‘Blood and 100% human hair’ by Martin Mbugua Kimani, addresses issues like tribalism, poverty, entrepreneurship, and eroded family values and structure. “I am irritated that he assumes we share a common animosity against the woman. But he means well ‘ it is an invitation to be part of a Gikuyu nationhood whose twin pillars are a universal sense of entitlement to the fruits of Kenyan nationalism, and a fear of Luo competition. So even here, shoulder-to-shoulder, as spectators and not combatants, we belong to disparate communities and are conscious of the battle for supremacy.’ As your mind whirls about how Kenyans speak, live and breathe, you shouldn’t miss Muthoni Garland’s often good nurtured dung-smearing kind of talk (mchongoano) common among Kenyans and that sometimes leads to anger and animosity and, most times, tears of laughter. This is Eating. She says, “In Dundori, it is said, people knocked on the doors of buses to seek entry; planted bones hoping to harvest meat, farmed akiba potatoes as big as a Dundori man’s head (and with hollow centre to match), and carried sacks of the said akiba on their laps so the bus wouldn’t tire.” As already mentioned in this article, it is only in Kwani? 03 that one also finds prose written in columns; words jumbled up in order to appear poetic or lyrical, very good poems, three decades old conversation art (cartoons and illustrations), ‘intellectually sound’ stories, archival pictures and some stories that wouldn’t make a Kenyan daily talk. For instance, there are the stories of Chief Wambogoo, Bessie Smith ” The Empress of Blues, and Jackob Njiiri Daniel. Who are they and what would interest a Kenyan in them? If there is a Kenyan who speaks, lives and breathes these kind of stories, then perhaps he is the kind who wouldn’t read Kwani? Which brings us to the question of whether Kwani? has a specific target audience and if it is focusing on that audience? Or it may just be a question of testing the waters hoping that the stick hits the base! Buzz and Pulse, the juvenile entertainment pullouts of Sunday Nation and The Standard newspapers, respectively, that only revel in celebrity gossip and rumour mongering, have their audience, too ” the playful and up-and-coming anything who dream of stardom. Expectedly, this group, though relatively small, has its language. Sheng! But whose Sheng? Sheng, though spoken by many people, old and young, has never and probably will never be standardised. Neither will it attain universal level of acceptance. In Nairobi alone, the slang varies depending on the region — Eastlands, Westlands or Southlands — or social, education and ethnic background of its users. In Eastlands virtually every estate has its unique version of sheng. Sheng spoken in Kisumu is riddled with reversed Dholuo terms, while in Mombasa and the icing is likely to be Kiswahili, Arabic or Mijikenda dialects. Sheng is also an enemy and fugitive of itself that seems to be in constant escape from itself.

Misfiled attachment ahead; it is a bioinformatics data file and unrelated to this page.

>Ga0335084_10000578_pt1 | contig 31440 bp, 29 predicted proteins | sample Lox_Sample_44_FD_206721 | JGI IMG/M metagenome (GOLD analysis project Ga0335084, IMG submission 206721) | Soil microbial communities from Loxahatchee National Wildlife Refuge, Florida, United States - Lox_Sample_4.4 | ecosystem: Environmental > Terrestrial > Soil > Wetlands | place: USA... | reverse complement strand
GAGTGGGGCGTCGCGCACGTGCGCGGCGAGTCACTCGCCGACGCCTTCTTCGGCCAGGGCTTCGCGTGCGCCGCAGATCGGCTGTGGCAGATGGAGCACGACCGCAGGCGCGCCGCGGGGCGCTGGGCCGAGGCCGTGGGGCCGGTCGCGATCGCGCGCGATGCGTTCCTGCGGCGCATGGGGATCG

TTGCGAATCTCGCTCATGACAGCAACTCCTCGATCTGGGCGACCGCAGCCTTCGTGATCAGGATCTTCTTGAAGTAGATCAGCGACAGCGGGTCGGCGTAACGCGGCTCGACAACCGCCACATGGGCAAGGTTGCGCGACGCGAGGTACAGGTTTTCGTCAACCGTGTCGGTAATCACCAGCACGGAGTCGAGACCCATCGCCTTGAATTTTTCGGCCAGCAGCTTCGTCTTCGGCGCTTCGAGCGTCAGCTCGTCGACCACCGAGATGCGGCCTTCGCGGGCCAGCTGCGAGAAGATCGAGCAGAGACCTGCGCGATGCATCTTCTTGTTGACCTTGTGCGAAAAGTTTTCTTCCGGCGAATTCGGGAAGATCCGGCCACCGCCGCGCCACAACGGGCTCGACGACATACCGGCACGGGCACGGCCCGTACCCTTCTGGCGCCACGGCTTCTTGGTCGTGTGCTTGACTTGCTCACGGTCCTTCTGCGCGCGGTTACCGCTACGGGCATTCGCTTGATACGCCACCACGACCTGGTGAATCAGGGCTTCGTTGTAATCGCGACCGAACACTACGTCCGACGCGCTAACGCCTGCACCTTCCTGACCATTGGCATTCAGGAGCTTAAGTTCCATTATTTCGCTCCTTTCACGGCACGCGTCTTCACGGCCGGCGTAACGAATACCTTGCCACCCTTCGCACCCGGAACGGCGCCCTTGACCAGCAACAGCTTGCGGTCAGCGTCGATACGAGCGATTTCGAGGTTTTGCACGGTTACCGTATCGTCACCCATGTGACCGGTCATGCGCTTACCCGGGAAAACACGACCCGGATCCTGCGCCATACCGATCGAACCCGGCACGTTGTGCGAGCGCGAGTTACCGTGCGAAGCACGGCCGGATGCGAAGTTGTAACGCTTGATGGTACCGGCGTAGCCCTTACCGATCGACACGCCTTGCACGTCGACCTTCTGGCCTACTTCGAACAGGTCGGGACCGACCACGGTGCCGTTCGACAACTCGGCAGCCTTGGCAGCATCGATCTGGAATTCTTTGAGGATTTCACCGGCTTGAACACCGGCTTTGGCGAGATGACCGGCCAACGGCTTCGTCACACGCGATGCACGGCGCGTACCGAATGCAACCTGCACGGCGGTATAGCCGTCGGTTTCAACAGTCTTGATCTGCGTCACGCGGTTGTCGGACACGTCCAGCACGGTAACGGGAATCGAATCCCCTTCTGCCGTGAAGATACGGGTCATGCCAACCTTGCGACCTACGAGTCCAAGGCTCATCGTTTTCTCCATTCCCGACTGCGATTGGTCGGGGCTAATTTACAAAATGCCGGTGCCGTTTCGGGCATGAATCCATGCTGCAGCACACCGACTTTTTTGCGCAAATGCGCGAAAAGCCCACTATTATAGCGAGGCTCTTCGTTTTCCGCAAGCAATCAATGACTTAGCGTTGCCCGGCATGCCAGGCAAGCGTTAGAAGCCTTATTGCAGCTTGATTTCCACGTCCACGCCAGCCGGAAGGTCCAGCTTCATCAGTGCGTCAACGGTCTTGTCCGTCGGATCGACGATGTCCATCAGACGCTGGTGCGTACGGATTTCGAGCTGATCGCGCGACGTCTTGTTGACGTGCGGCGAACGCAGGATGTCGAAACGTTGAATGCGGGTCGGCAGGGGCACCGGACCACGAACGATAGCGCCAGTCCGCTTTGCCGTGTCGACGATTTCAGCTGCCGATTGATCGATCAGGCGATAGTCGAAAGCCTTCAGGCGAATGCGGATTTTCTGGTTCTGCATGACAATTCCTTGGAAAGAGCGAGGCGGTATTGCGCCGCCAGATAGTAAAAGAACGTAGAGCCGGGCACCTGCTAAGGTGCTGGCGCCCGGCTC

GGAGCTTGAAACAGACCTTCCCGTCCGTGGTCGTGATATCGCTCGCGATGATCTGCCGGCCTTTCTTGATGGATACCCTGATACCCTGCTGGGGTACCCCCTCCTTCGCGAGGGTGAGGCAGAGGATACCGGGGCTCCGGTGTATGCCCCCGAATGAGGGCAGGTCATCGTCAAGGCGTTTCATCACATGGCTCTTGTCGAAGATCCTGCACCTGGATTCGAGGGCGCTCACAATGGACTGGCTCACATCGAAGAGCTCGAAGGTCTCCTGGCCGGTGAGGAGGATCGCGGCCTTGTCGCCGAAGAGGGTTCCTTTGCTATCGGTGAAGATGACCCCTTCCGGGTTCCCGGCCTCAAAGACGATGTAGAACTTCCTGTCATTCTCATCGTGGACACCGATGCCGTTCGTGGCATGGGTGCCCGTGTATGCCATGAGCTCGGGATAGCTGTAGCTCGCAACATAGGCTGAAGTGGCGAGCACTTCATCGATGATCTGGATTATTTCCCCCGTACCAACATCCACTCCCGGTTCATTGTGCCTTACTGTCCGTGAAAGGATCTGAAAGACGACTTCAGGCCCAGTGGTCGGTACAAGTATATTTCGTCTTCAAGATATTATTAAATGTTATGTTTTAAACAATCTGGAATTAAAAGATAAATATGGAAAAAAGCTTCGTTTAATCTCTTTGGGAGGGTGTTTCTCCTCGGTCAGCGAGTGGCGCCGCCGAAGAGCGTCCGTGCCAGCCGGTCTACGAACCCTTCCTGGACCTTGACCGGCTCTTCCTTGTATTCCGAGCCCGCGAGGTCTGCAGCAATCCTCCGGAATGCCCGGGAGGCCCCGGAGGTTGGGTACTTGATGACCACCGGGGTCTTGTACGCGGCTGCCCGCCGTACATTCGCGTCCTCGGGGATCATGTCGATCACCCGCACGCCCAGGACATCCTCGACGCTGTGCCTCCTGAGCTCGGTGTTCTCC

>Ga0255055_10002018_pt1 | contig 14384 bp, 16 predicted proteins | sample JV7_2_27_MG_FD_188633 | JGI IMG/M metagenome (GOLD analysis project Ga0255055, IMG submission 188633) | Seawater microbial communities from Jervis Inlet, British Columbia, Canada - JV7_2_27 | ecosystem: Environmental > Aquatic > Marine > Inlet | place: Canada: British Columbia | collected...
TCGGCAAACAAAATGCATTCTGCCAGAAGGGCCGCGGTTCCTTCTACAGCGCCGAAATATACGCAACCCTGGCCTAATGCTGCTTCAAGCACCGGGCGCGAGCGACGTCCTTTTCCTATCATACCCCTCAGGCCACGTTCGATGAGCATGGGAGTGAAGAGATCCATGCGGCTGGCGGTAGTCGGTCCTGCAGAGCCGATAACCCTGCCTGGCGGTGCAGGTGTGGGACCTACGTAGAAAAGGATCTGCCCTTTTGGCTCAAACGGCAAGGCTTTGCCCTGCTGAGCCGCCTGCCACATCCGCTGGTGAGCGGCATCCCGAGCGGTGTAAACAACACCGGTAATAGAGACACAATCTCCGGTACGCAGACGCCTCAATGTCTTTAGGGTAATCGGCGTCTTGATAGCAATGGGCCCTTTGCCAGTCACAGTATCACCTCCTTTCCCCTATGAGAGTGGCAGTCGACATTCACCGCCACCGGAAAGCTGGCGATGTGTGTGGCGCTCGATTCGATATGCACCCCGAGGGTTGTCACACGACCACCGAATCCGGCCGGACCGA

Once a word gets common, it becomes outdated and is quickly replaced. A slang meaning one thing to a certain people can mean another thing elsewhere. That is why documenting sheng as a way of coming up with a structure where ideas are communicated as in Kwani? may be deceptive, pretentious, presumptuous and discriminatory. It borders on the selfish belief that if I understand then they have to understand unless they are daft! That not having is their own foolishness, and therefore I am entitled to more! Who determines the spellings of sheng words and who ascertains their standard and level of acceptability? It is as a result of such questions that drives one to believe that Kwani? would simply be targeting a small clique of Nairobians who can frequent Carnivore, K2 or Kengeles for over-the-drinks reading sessions, while it strategically hides under the mask of representing Kenyans. More than 30 million people from 42 ethnic and diverse social backgrounds can only speak, live and breathe one language if that language follows specific set standards and regulations. This may explain why Dayo Forster, a Zambian living in Kenya, maintains proper language in his ‘The Deed’. We are told in Kwani? 03 that.
There is another Kenya growing out of these ashes. It has learnt to need nobody; to be competitive and creative. It speaks Sheng. It is the Kenya we are waiting for. “This sounds much more like a revolutionary call against serious literature and makes one wonder whoever is being referred to as ‘we’. In case this message is targeting the vulnerable youth “those whose reasoning, talking, dressing, walking or singing is influenced by 50 Cent, Sean Paul or Akon ‘ then it is a dangerous activist’s call to come from a person who presumably stands for liberal minds. Players in the literary world are needed to be creative and competitive like nowhere else. It is only through the attainment of high standards that we will not be tempted to revert to escapist routes that would lead us to our own territories where we only abide by our own rules and standards. But this is not to say that Kwani? does not have its place in society. It is ‘place for seekers.’ And the fact that it doesn’t “prescribe” enhances creativity, openness and ‘career possibilities’ for some. And some people “love it very much.”